This area became a tourist attraction after receiving a makeover by young Korean artists, who, in 2009, were given permission to brighten up the streets/homes and staircases with touches of color, arguably at cost to the peace and quiet of its residents, as can be seen by the numerous signs saying “please be quiet” scattered along the walking courses. I’d seen photos of the village many times before Busan and had really wanted to visit one time myself. I, however, wasn’t expecting how touristy it’s become since its original makeover. The bus stop was crowded with hoards of young couples and women taking selfies at every stop, holding out long selfie sticks, striking cute poses. My friend, somewhat embittered by possibly too much time in Korea surrounded by selfie-frenzied young Koreans, lamented this state of affairs in dramatic tone…mocking this obsession with selfies and social media. The rest of us nodded, amused with his passion on this topic.

Yet, nonetheless, he had a point. The area was beautiful, but having become such a touristy place, lacked some of the feel it might once have had….of being a unique cultural enclave, home to families living real lives. It wasn’t until we descended into the labyrinth of side streets below the major lookouts and main street of shops selling ice cream and churros, amongst other treats, that we could really feel what it might be like living in such a neighborhood. Like other hillside communities in Seoul, the narrow alleyways and winding streets were lined with parked motorcycles, the major form of transportation living there, as cars simply wouldn’t fit. For this reason, we had to keep our eyes wide while walking around. As anyone who’s spent even a short time in Korea knows, the motorcyclists expect you to move out of their way, not the other way…so, unless you want to end up limping back to your hostel, don’t make any strong stands for your “right of way” while sightseeing in Korea.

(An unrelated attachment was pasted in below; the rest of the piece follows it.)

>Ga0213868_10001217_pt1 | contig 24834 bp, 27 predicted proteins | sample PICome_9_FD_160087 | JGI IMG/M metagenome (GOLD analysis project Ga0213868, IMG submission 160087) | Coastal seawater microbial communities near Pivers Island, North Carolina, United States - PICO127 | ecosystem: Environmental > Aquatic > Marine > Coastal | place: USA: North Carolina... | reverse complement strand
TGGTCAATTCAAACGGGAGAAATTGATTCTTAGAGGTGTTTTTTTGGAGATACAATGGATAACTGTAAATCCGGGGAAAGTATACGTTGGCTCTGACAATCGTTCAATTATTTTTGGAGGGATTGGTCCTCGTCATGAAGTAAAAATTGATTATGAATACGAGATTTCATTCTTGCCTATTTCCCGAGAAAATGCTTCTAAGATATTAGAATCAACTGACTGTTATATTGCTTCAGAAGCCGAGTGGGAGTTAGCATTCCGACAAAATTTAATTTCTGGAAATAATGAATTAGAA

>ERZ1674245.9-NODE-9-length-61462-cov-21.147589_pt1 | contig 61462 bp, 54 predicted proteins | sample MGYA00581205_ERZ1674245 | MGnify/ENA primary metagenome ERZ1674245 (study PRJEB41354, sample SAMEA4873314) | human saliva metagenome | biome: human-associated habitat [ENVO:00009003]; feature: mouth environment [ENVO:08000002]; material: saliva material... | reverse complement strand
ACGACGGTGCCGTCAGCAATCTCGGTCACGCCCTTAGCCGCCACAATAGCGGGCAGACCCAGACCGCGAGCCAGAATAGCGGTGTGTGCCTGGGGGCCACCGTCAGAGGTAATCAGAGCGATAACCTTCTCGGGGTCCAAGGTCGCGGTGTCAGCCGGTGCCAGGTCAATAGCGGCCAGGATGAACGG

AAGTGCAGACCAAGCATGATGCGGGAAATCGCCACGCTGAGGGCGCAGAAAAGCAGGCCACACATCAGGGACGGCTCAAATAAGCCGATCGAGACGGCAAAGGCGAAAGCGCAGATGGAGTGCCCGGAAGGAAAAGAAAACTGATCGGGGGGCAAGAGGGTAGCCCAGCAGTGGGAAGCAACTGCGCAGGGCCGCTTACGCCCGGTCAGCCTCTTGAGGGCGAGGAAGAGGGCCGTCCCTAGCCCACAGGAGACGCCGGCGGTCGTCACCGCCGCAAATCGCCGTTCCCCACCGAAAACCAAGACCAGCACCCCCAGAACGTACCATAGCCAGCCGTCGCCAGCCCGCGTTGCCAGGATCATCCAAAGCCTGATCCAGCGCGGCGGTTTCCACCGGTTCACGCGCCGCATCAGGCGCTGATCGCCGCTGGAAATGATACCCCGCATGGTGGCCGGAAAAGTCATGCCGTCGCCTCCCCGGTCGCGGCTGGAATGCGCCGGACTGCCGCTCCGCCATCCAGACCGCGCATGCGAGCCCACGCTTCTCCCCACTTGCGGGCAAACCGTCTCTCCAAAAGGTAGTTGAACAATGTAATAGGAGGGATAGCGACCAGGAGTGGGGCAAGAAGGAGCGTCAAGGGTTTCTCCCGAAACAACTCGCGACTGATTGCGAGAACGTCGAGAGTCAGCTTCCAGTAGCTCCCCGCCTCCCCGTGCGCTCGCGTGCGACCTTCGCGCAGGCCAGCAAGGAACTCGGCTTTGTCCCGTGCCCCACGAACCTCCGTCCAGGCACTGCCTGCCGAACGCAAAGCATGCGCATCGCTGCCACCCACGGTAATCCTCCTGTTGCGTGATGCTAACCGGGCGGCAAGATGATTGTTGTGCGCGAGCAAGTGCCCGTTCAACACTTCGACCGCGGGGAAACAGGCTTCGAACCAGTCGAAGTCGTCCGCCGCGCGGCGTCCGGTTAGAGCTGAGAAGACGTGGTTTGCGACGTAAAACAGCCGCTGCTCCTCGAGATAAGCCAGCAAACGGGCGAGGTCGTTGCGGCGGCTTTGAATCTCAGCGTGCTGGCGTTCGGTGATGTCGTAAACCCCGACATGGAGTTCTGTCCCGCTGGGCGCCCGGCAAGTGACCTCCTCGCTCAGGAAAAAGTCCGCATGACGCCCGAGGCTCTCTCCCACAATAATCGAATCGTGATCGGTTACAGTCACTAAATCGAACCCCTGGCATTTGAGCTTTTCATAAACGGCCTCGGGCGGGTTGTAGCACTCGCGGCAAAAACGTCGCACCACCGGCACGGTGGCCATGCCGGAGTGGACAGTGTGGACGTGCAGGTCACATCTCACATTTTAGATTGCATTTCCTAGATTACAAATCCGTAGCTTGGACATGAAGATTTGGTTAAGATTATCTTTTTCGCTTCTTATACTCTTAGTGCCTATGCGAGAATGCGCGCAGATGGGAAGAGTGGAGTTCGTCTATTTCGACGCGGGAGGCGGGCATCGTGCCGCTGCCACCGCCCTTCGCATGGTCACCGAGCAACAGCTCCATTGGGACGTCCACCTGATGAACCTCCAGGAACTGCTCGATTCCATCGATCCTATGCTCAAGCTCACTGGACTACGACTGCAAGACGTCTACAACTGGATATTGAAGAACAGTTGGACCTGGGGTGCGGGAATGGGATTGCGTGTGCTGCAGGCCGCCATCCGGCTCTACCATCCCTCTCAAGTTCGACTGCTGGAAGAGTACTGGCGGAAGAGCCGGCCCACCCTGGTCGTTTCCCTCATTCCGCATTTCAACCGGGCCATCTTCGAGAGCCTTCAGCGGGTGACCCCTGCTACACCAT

On the way down the hill to bus stop, we passed a variety of small shops selling gimbap (Korea’s version of sushi rolls…a common snack), small family run convenience stores, fried chicken shops and laundromats, with locals going about their daily lives, few and far in between. Korean flags were waving in the wind, suspended from the sides of houses, a reminder of the beginning of Korea’s independence from Japan, celebrated on that very day…the day when Korea’s independence fighters gathered in Seoul to organise in protest against occupying Japan…What would those freedom fighters have thought having seen Korea now, a major economic power, drawing tourists from all across Asia to places such as this? Would they be happy with what they see? I guess I’ll have to ask the next elderly man I see here…

 

 

싱숭생숭 (Singsungsaengsung)